This is my second post in the series Setting Up and Aligning Church Finance Teams.
Now that we’ve laid out the 5 Objectives of the Church Finance Team, let’s look at the responsibilities of this team in order to meet these objectives.
10 Responsibilities of the Team
The Team should continually pray for wisdom and protection for/of the Pastor, Staff, Team and church. This Team should be praying for Trust, Unity and for the Mission and Vision to be fulfilled. This Team is to seek discernment of God’s will and for faith and obedience to follow.
This Team should always do what God wants, not man.
#2 Create and Monitor Policy Guidelines
I would suggest starting with a Master Finance Policy, one that all others are based upon. Then move on to cash receipts, purchasing, disbursements and payroll policies as a first step. Then, take a look at all other policies required.
The team should periodically monitor policies for adherence, as well as to consider proposed changes as needed.
#3 Create Revenue Projections
The finance team or its designee should create income projections for purposes of the annual budget, separate from the ones who are submitting spending proposals. This demonstrates proper segregation of duties as it relates to the budgeting process. See this post and this one for practical ways to create income budgets.
This team would also be responsible to create/review any forecast revisions to budget income.
#4 Review and Approve the Annual Budget and Subsequent Revisions
This team should ensure the budget is aligned with the church’s Mission, Vision and Strategy to fulfill its vision for the upcoming year. They should also ensure the budget has ownership and accountability built-in from the bottom up.
In addition to budgeted income and expense, this team should insist upon a budgeted balance sheet. It is important to see the resulting cash balances for the general fund as well as projected cash reserves and resulting cash flows.
In addition, it’s important to understand projected prepaid, receivable, and fixed asset account balances, along with current and long-term liabilities, including projected debt balances. Finally understand the change in net assets.
#5 Review the Financial Reports of the Church
Understanding of the financial condition of the church and results versus expectations (income, expense and balance sheet) is the foundation of good stewardship and sound decision making.
#6 Approve Indebtedness
This team either needs to approve any indebtedness or, at a minimum, approve debt proposed over an established floor amount.
The Pastor nor any staff member should be able to commit the church to any debt without the approval of this Team.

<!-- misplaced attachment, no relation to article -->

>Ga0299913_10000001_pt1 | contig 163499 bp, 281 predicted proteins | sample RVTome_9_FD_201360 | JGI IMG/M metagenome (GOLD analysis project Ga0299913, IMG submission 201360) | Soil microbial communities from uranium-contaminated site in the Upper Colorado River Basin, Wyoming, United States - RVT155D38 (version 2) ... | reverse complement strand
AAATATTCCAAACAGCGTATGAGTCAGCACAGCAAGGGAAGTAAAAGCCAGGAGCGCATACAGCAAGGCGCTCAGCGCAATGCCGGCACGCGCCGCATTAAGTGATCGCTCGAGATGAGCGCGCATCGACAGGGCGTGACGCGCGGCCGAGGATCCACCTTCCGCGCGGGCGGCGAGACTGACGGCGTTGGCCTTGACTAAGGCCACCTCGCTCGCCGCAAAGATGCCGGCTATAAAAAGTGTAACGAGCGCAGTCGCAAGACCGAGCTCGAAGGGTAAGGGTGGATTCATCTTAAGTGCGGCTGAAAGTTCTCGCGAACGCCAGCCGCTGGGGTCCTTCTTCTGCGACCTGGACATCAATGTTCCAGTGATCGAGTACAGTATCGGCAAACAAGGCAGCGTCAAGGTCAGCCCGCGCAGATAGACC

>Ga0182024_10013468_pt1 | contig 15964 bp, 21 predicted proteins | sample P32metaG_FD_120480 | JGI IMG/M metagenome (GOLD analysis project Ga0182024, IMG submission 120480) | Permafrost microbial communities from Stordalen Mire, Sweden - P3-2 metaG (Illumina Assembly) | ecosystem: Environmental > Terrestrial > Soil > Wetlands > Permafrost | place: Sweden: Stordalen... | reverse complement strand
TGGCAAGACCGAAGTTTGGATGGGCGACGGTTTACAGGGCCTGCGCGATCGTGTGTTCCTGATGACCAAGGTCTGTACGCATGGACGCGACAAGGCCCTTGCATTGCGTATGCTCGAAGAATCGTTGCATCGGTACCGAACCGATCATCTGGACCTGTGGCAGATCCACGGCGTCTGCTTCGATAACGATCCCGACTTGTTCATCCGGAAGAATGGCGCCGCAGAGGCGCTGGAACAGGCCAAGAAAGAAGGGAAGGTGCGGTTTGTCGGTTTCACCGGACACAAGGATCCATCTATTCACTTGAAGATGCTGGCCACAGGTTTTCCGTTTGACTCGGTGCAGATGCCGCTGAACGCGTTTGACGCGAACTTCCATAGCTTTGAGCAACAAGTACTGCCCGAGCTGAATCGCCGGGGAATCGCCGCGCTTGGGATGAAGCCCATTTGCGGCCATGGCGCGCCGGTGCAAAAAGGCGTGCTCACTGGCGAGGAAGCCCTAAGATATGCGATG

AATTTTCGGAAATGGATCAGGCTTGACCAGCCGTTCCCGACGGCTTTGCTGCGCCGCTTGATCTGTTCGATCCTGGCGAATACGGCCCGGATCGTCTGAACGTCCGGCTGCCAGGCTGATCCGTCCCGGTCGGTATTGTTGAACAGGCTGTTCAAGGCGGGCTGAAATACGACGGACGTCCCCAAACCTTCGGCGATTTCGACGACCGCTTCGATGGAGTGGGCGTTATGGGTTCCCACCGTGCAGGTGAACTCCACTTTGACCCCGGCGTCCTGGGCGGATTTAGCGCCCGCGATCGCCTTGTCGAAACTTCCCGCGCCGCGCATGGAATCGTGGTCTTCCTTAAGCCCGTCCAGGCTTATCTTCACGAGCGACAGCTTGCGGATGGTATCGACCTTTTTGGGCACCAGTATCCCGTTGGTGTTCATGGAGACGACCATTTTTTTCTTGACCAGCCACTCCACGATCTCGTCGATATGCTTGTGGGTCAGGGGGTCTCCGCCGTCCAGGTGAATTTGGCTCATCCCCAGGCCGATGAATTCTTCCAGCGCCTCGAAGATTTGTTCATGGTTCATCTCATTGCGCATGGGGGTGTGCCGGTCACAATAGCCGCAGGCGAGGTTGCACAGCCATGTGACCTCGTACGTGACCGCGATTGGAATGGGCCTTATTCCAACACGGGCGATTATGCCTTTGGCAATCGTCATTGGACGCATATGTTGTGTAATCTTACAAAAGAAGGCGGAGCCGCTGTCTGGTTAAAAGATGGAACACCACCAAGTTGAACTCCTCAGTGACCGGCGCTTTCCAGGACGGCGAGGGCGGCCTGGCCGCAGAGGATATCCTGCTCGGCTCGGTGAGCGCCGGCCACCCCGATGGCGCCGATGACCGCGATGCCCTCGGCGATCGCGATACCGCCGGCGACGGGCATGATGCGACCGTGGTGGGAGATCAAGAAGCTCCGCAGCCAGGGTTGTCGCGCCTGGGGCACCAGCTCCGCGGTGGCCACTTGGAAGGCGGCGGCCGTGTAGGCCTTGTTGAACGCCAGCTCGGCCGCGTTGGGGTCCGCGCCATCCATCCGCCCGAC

This should include credit cards as well. The team should review and approve who has a credit card, the credit limits, and whether any balances are allowed to be carried on any card..
#7 Initiate and Respond to Financial Reviews and Audits
Ideally, if the expertise exists in the body, form an internal audit team – separate from the finance team. This internal audit team should report in directly to the Pastor from a segregation of duties standpoint.
The finance team should initiate external reviews or audits from a local CPA firm in the event of no internal audit team or to supplement the work of the internal audit team.
#8 Review Recommendations from the Personnel Team
The team should be reviewing recommendations from the Pastor and Personnel Team as it relates to salary and benefit programs as well as proposed salary adjustments.
In the absence of a Personnel Team, the finance team becomes responsible to perform the responsibilities of a Personnel Team.
#9 Review Funding Strategies
The team should review the effectiveness of the funding strategies as mentioned in my objectives post.
The team should take time once a quarter to review each giving strategy and it’s impact on moving the generosity needle up.
#10 Monitor the Safeguarding of Financial Systems and Information
In this day and time, it’s critical to make sure that the information contained within the church databases are protected. This means properly firewalled, password protected, armed against malicious threats, internet access is properly filtered, separate public and private WiFi networks exist and all systems are backed up – both on and off-site.
Well, those are the fundamental responsibilities of the finance team.
What have you seen? What are your thoughts?
In my next post, we’ll take a look at how to set up this team.